IFPI: New Legislature/Governor Will Face Temptation to Spend


An interesting report from the Indiana Fiscal Policy Institute, via Inside INdiana Business:

The Indiana Fiscal Policy Institute (IFPI) today released its report "Indiana’s Fiscal Condition – A Different Set of Policy Choices" that provides analysis regarding the State’s financial picture and also anticipates the challenges facing a new governor and the General Assembly in 2013.

"The new governor and legislators still will certainly have a tough time balancing the budget, but this time it will be in the form of resisting temptation to spend instead of identifying ways to cut expenses," said John Ketzenberger, president of the IFPI. "There will likely be pent-up demand among many constituents for new or additional spending and it is harder for policymakers to say no to them when there are surplus funds."

The report previews the unique set of circumstances facing the state as it enters a transition phase after Nov. 6 when, for the first time in eight years, the state will have a new governor. It’s likely, too, that nearly 40 percent of the members of the General Assembly will be entering their first or second terms, a remarkable period of turnover for the legislative body. Just days after taking office the new governor and the remade Legislature will begin the work of assembling the state’s next two-year budget. Add the fact there will be a new chair of the House Ways and Means Committee, and this will be a most interesting session from a fiscal perspective.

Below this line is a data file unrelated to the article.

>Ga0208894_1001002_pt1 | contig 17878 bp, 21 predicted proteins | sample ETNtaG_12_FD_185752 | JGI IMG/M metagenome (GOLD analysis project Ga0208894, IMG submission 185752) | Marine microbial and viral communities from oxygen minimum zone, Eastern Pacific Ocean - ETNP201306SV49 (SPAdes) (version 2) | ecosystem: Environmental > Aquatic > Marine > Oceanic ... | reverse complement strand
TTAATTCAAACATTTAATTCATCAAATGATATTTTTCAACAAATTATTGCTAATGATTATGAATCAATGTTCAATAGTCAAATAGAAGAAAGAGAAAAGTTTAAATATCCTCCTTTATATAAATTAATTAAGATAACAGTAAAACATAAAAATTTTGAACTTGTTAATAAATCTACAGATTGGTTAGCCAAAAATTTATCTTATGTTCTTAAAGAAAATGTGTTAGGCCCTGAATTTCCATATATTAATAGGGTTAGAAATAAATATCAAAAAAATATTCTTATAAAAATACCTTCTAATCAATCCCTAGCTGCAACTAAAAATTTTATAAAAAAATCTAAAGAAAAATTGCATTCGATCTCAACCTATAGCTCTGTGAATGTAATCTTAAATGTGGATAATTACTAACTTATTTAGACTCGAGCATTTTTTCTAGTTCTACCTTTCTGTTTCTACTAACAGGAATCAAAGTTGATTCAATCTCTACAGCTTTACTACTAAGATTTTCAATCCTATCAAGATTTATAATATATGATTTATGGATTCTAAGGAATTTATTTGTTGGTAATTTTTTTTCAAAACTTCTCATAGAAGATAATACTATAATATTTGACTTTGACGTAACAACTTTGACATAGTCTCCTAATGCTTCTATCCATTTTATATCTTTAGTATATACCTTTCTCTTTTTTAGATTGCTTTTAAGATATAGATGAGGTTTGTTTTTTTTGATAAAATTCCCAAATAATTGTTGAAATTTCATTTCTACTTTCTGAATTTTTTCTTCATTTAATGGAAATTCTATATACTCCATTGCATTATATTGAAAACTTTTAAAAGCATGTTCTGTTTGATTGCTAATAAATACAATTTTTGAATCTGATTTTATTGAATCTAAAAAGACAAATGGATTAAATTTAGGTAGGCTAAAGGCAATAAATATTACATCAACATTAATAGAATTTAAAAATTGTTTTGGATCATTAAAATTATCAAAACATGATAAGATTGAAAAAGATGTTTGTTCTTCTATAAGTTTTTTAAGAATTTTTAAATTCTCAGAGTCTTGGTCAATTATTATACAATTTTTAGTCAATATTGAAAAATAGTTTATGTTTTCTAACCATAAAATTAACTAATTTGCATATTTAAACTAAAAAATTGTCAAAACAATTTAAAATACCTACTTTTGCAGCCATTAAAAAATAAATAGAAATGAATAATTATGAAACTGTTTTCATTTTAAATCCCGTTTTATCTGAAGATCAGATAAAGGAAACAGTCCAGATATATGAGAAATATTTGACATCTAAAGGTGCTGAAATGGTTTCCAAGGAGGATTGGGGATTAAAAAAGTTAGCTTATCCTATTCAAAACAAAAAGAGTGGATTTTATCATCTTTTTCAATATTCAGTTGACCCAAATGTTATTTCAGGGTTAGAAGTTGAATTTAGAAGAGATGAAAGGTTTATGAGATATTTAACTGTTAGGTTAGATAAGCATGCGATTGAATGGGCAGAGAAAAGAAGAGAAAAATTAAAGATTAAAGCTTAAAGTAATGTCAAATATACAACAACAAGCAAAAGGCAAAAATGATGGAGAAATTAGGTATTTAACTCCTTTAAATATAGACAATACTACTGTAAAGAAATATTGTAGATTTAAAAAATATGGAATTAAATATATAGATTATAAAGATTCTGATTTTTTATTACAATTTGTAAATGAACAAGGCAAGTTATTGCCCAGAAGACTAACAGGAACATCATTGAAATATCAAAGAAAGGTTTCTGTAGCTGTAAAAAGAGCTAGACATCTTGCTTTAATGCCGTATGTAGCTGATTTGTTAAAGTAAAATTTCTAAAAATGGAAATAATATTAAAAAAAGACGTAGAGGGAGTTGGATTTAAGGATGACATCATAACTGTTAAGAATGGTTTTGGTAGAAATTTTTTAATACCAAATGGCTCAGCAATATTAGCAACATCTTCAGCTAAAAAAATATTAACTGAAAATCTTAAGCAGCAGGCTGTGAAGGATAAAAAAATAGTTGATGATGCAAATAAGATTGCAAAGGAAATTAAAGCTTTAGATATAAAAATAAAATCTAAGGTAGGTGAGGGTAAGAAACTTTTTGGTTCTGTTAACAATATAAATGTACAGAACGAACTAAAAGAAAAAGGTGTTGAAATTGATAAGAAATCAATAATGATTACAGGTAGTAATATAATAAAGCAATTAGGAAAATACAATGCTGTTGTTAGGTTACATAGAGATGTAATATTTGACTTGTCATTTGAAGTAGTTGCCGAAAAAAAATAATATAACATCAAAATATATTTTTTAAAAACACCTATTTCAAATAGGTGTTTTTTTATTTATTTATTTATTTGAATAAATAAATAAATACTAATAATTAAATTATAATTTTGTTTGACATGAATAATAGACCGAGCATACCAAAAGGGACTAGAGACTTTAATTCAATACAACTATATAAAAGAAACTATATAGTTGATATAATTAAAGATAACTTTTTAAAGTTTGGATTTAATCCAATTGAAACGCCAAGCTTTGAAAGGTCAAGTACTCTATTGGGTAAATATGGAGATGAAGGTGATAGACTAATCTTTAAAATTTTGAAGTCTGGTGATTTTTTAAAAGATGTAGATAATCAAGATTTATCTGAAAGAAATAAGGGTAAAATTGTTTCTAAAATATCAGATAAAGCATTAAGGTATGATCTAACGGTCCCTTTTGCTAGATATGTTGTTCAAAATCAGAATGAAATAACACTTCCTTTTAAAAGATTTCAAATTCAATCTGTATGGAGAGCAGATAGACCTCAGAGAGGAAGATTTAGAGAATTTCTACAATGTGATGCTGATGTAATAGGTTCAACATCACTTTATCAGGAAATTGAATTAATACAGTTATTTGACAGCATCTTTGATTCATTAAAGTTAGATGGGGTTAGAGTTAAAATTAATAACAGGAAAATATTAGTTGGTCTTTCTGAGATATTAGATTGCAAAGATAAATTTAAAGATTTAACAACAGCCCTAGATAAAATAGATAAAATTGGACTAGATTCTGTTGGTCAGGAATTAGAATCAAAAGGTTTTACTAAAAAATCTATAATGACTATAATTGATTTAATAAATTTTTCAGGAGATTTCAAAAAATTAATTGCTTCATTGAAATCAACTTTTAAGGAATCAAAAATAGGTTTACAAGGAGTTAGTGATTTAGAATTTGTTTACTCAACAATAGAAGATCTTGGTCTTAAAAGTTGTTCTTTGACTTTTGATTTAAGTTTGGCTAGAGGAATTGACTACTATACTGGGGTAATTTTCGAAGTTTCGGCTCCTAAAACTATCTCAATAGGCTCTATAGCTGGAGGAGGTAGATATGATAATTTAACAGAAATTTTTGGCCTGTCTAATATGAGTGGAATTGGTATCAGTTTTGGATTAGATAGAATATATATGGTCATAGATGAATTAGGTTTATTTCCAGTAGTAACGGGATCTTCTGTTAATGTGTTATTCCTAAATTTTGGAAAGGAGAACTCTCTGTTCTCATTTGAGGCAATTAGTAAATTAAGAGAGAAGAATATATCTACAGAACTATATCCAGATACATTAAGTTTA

Among the questions likely to be considered in the 2013 General Assembly session are:

  • How will any new spending affect the state’s surpluses? Will these expenditures be one-time expenses, such as capital projects, that reduce the overall surplus, or will they be ongoing expenses, such as education, that will affect the structural balance?
  • Will surplus funds be used to further reduce taxes?
  • Should the state undertake plans to reform how it funds the Teachers Retirement Fund?

These questions and others also are affected by the sluggish economic recovery and concerns that another recession would create renewed havoc on tax revenue. Indiana’s increased reliance on sales and income taxes to pay for education, especially, makes it vulnerable to economic downturns that would make additional spending moot. The new policymakers will have to carefully consider these economic factors as they consider the state’s fiscal future.

The full report can be found on the Indiana Fiscal Policy Institute Web site – www.indianafiscal.org

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